Australia is doing reasonably well compared with international peers with regard to its efforts associated with teaching skills relating to Building Information Modelling (BIM), a recent report suggests.
Released last month, the BIM Education Global Summary Report 2013 report outlined the performance of 12 countries with regard to institutional and industry level efforts surrounding BIM awareness and training.
The report noted that many Australian universities were starting to incorporate BIM into undergraduate courses relating to construction and engineering while most TAFE colleges were providing courses where BIM is integrated into the syllabus.
In addition, BIM courses were available through a number of private training organisations, while software vendors were active in providing training on individual programs and in-house instruction was common within many large firms.
The report also notes that a number of new initiatives are underway within academia to improve teaching of BIM, and that adoption of the technology on local projects was widespread. Use in facilities management and maintenance is also on the rise, for example in the Sydney Opera House, where BIM is being used retrospectively to create a working model for FM.
The report suggests, however, that there is further room for improvement, with a large number of university courses covering only basic concepts and topics such as the management of BIM or procedures for working in a collaborative environment receiving scant coverage in many TAFE courses.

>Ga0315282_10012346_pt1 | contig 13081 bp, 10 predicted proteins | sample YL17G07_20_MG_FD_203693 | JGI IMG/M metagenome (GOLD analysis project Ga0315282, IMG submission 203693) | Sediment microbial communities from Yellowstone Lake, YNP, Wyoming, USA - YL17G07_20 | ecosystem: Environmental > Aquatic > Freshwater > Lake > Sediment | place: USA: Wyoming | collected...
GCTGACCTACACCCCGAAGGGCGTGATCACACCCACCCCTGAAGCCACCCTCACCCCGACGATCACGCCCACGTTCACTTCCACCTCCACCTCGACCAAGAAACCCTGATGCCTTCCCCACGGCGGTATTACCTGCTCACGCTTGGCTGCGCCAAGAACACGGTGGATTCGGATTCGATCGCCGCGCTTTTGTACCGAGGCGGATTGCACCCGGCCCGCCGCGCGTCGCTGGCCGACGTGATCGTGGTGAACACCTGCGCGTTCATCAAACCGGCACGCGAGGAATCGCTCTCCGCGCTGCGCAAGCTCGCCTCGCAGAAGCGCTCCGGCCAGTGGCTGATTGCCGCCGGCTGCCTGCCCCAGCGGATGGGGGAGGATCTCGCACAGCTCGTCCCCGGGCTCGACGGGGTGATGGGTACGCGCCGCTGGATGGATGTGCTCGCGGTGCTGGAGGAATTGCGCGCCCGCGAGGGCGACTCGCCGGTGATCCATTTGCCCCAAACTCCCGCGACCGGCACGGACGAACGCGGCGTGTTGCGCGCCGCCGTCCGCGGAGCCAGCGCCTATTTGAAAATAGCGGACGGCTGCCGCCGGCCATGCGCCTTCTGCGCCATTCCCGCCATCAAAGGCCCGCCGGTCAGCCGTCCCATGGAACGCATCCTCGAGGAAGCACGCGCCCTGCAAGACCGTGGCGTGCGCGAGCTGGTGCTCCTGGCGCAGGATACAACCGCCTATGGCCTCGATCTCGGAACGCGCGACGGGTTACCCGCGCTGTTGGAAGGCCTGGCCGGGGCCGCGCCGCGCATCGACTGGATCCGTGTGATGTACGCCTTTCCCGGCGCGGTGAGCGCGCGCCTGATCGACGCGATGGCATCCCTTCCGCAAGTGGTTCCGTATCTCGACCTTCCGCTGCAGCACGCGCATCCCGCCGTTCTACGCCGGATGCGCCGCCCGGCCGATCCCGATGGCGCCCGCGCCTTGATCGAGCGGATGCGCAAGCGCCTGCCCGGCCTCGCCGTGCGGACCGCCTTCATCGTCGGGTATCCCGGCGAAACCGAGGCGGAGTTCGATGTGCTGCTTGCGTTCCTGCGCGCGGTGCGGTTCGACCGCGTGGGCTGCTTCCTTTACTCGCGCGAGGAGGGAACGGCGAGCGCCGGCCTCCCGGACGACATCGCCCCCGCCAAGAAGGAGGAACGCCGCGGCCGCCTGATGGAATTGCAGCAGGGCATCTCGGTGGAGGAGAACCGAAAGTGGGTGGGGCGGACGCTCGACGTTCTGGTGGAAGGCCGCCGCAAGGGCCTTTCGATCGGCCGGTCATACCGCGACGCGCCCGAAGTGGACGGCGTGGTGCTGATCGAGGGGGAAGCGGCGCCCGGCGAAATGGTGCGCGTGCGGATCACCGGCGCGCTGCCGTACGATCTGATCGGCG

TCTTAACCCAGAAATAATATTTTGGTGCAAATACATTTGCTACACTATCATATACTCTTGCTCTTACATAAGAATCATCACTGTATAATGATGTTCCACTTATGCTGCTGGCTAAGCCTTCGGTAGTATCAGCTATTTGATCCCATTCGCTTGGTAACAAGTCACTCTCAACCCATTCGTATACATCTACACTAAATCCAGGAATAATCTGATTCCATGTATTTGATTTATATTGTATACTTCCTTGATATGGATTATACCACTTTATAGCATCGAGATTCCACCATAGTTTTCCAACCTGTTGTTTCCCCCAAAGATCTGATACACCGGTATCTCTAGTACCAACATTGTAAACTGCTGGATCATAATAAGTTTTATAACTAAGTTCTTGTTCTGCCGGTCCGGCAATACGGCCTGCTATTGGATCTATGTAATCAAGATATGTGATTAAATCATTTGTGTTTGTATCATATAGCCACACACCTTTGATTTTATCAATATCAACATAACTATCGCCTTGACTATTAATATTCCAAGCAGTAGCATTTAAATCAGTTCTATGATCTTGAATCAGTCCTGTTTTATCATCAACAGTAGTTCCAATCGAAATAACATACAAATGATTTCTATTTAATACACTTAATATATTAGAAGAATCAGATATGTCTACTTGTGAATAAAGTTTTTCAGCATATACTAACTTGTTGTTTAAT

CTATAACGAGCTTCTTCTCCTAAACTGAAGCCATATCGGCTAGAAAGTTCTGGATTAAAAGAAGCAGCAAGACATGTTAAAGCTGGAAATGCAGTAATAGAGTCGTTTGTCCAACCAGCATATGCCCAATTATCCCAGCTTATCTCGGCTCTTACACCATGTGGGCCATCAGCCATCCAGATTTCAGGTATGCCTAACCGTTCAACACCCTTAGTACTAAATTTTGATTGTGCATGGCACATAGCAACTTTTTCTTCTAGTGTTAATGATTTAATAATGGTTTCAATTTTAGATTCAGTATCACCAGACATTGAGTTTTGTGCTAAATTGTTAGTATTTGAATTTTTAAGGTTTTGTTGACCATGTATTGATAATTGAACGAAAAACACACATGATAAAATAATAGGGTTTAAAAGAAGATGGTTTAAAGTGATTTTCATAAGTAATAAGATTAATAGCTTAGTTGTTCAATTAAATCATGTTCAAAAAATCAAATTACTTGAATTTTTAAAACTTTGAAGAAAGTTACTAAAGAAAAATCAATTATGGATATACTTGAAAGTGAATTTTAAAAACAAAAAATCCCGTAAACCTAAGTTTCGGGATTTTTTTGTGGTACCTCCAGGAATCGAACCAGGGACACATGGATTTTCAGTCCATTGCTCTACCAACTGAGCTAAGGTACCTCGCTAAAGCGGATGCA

The report follows a series of documents published in 2012 by an education working group established by Consult Australia and the Australian Institute of Architects which identified a number of barriers to the change process regarding BIM teaching, including challenges associated with introducing new topics into an already crowded curriculum, a lack of familiarity about BIM and other fast-paced workflow technologies amongst lecturers, resistance to new teaching methods and challenges associated with bridging educations silos of AEC and delivering collaborative courses and programs.
That group identified a range of steps forward, including the need for industry/academia collaboration, a need to demystify the BIM process and develop integrated and coordinated training modules, regular BIM learning opportunities and non-technical BIM materials and a need to assess BIM capabilities among current industry professionals.
Globally, the report says adoption of BIM is on the rise and that many tertiary institutions were either teaching the technology or looking to do so. It warns, however, that much of the BIM-related training focuses around individual software packages while instruction in open BIM concepts, BIM management and working in collaborative BIM environments was in its infancy.
“It is clear from the responses received and the various survey results provided, that BIM awareness and BIM uptake is certainly increasing, with BIM already widely adopted in the AEC industry of particular countries or with industry/government preparing themselves for the imminent arrival of BIM,” the report says.
“A general reluctance to change in the industry, a ‘wait and see’ approach and a shortage of experienced/educated BIM practitioners/technicians/educators is slowing the inevitable uptake of BIM in the AEC industry.”
“To meet future needs it is clear that tertiary education institutions, with the support and backing of government and industry, need to fully incorporate BIM education into their curricula, to provide the AEC industry with the ‘BIM-ready’ graduates required for the collaborative BIM working environments to which they will be part of.”